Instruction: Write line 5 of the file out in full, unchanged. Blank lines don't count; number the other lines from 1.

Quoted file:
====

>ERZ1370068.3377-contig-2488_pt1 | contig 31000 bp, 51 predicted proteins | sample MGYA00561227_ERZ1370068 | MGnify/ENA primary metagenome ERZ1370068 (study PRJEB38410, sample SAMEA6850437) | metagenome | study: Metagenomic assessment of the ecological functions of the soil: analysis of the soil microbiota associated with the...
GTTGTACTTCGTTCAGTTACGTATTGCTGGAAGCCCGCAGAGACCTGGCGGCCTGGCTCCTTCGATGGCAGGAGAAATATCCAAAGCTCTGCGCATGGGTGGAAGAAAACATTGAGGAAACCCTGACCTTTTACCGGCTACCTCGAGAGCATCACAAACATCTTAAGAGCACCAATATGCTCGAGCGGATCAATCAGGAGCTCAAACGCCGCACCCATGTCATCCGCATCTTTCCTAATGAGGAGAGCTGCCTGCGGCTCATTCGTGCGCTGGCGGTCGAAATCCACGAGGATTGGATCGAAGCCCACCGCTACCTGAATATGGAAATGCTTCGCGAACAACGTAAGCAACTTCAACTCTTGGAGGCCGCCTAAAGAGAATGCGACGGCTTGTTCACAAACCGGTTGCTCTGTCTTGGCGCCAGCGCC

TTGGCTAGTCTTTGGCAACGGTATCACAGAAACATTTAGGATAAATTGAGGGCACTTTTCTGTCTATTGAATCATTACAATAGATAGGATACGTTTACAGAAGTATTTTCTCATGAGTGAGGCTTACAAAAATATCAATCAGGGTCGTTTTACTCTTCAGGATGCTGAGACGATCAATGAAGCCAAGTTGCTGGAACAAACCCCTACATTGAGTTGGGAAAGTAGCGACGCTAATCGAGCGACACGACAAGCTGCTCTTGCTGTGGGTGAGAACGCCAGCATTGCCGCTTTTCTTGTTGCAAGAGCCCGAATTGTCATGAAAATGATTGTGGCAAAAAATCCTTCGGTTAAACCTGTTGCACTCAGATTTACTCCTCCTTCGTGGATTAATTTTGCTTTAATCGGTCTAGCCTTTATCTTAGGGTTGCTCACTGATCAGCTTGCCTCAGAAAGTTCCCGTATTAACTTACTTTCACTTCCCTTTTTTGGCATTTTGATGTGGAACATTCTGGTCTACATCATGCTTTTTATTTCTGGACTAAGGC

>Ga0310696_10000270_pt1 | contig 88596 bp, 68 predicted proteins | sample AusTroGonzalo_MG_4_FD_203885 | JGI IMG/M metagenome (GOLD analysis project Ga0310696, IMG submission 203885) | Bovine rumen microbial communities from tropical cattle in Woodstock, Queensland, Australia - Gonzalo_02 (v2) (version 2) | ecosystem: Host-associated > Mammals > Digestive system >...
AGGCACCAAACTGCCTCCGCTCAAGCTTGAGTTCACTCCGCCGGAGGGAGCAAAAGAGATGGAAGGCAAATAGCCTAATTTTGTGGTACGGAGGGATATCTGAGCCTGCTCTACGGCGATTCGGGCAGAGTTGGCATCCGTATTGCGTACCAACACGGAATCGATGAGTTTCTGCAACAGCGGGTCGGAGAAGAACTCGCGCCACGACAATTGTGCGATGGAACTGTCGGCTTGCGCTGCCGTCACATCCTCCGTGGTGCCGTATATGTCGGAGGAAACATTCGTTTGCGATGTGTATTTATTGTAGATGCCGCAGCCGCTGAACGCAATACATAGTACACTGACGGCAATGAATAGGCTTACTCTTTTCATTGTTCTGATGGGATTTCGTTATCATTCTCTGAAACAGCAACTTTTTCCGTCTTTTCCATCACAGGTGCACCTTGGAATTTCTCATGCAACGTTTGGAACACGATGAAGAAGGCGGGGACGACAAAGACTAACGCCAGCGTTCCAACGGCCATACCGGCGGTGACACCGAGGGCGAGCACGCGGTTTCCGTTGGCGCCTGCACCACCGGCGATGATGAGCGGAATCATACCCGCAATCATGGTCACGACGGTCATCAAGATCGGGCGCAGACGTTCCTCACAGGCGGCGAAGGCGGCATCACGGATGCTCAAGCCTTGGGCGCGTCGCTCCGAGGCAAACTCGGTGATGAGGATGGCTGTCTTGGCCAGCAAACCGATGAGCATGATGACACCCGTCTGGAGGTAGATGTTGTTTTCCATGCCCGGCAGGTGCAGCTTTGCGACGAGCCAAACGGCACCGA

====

AGGCACCAAACTGCCTCCGCTCAAGCTTGAGTTCACTCCGCCGGAGGGAGCAAAAGAGATGGAAGGCAAATAGCCTAATTTTGTGGTACGGAGGGATATCTGAGCCTGCTCTACGGCGATTCGGGCAGAGTTGGCATCCGTATTGCGTACCAACACGGAATCGATGAGTTTCTGCAACAGCGGGTCGGAGAAGAACTCGCGCCACGACAATTGTGCGATGGAACTGTCGGCTTGCGCTGCCGTCACATCCTCCGTGGTGCCGTATATGTCGGAGGAAACATTCGTTTGCGATGTGTATTTATTGTAGATGCCGCAGCCGCTGAACGCAATACATAGTACACTGACGGCAATGAATAGGCTTACTCTTTTCATTGTTCTGATGGGATTTCGTTATCATTCTCTGAAACAGCAACTTTTTCCGTCTTTTCCATCACAGGTGCACCTTGGAATTTCTCATGCAACGTTTGGAACACGATGAAGAAGGCGGGGACGACAAAGACTAACGCCAGCGTTCCAACGGCCATACCGGCGGTGACACCGAGGGCGAGCACGCGGTTTCCGTTGGCGCCTGCACCACCGGCGATGATGAGCGGAATCATACCCGCAATCATGGTCACGACGGTCATCAAGATCGGGCGCAGACGTTCCTCACAGGCGGCGAAGGCGGCATCACGGATGCTCAAGCCTTGGGCGCGTCGCTCCGAGGCAAACTCGGTGATGAGGATGGCTGTCTTGGCCAGCAAACCGATGAGCATGATGACACCCGTCTGGAGGTAGATGTTGTTTTCCATGCCCGGCAGGTGCAGCTTTGCGACGAGCCAAACGGCACCGA